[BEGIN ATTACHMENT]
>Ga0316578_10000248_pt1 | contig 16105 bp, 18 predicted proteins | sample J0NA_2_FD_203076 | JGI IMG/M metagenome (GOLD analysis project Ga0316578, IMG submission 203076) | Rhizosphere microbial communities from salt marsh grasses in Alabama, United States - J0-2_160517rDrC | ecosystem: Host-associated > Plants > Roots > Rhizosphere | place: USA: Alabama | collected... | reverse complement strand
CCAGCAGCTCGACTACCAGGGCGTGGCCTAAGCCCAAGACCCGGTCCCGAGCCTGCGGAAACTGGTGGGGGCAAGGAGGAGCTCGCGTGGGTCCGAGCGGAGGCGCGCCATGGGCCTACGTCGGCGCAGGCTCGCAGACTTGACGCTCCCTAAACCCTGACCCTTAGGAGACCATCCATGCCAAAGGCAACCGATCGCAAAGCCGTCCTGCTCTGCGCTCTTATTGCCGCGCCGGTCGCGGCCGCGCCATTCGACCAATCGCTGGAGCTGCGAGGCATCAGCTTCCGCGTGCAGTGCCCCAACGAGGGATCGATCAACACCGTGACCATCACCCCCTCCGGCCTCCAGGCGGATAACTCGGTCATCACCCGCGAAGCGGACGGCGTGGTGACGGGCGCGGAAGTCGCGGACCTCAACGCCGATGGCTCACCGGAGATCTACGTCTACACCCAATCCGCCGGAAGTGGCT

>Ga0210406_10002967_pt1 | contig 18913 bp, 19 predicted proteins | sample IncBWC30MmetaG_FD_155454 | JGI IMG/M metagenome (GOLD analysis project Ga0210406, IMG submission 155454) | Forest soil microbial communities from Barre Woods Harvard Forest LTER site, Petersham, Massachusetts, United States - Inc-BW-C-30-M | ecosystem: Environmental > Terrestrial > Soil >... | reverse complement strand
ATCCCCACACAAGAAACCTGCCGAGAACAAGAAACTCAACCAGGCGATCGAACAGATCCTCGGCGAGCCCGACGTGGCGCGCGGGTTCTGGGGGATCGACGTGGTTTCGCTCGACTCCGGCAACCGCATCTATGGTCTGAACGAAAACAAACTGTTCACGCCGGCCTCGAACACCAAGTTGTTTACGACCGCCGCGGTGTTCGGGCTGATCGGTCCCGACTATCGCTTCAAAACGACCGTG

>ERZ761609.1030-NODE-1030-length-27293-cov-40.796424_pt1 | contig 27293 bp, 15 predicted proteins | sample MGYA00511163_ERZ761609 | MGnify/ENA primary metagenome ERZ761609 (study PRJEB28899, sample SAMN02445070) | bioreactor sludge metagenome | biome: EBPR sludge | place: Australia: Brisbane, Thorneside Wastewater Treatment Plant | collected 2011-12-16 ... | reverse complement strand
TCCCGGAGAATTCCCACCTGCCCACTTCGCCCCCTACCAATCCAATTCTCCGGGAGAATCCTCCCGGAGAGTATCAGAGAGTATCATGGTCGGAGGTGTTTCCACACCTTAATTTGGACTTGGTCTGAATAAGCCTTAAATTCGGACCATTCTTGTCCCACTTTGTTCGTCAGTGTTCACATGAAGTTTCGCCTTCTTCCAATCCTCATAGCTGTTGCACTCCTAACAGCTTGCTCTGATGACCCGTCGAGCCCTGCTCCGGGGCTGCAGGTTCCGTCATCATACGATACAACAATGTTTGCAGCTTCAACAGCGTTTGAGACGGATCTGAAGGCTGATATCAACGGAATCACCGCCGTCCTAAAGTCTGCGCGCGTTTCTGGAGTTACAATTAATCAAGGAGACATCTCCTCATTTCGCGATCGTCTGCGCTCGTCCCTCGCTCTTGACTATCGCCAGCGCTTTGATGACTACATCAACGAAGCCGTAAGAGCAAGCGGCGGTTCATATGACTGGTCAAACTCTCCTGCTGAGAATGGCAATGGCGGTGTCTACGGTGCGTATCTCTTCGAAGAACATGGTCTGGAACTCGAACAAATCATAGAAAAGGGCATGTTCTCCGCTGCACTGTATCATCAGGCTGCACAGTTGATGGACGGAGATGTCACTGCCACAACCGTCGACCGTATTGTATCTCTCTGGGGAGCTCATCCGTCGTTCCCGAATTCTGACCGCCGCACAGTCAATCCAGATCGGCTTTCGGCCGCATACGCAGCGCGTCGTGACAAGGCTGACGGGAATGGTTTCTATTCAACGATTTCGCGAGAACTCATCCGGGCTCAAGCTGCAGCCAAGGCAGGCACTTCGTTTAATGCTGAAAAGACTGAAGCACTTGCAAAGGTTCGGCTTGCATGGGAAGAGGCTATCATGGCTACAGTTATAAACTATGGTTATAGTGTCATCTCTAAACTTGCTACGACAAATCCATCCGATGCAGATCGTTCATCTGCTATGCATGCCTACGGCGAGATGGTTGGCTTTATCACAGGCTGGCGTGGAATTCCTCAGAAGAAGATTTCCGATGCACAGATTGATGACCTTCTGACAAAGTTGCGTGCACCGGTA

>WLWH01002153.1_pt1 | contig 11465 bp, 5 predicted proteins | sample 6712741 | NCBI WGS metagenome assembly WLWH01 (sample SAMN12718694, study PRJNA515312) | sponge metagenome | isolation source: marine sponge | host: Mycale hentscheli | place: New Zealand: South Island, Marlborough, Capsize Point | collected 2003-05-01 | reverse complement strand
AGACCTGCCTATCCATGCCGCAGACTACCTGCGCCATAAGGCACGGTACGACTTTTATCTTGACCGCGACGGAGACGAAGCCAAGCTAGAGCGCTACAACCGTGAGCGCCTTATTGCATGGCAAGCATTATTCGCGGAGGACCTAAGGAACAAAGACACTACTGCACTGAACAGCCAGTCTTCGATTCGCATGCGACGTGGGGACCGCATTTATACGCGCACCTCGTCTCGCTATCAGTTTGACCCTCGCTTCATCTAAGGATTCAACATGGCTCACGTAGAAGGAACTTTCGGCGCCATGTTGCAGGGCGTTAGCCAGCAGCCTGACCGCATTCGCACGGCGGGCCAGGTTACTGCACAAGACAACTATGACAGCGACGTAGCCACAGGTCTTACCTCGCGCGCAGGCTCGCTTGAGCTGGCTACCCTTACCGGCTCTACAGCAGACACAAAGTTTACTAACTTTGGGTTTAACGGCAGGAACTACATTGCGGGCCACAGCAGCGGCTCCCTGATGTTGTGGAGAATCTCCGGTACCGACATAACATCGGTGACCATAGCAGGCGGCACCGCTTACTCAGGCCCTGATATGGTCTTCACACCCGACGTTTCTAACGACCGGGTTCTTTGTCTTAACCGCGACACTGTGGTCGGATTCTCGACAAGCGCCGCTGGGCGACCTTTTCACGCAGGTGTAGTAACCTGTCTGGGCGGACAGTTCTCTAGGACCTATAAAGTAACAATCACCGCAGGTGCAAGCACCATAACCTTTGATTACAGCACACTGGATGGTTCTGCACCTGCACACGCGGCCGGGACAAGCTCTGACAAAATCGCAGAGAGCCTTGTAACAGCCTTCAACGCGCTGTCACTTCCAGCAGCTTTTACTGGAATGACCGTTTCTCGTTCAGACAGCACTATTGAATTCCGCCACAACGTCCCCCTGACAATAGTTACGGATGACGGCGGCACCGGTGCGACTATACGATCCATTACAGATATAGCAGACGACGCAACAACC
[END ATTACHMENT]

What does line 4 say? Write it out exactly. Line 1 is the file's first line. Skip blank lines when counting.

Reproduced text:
ATCCCCACACAAGAAACCTGCCGAGAACAAGAAACTCAACCAGGCGATCGAACAGATCCTCGGCGAGCCCGACGTGGCGCGCGGGTTCTGGGGGATCGACGTGGTTTCGCTCGACTCCGGCAACCGCATCTATGGTCTGAACGAAAACAAACTGTTCACGCCGGCCTCGAACACCAAGTTGTTTACGACCGCCGCGGTGTTCGGGCTGATCGGTCCCGACTATCGCTTCAAAACGACCGTG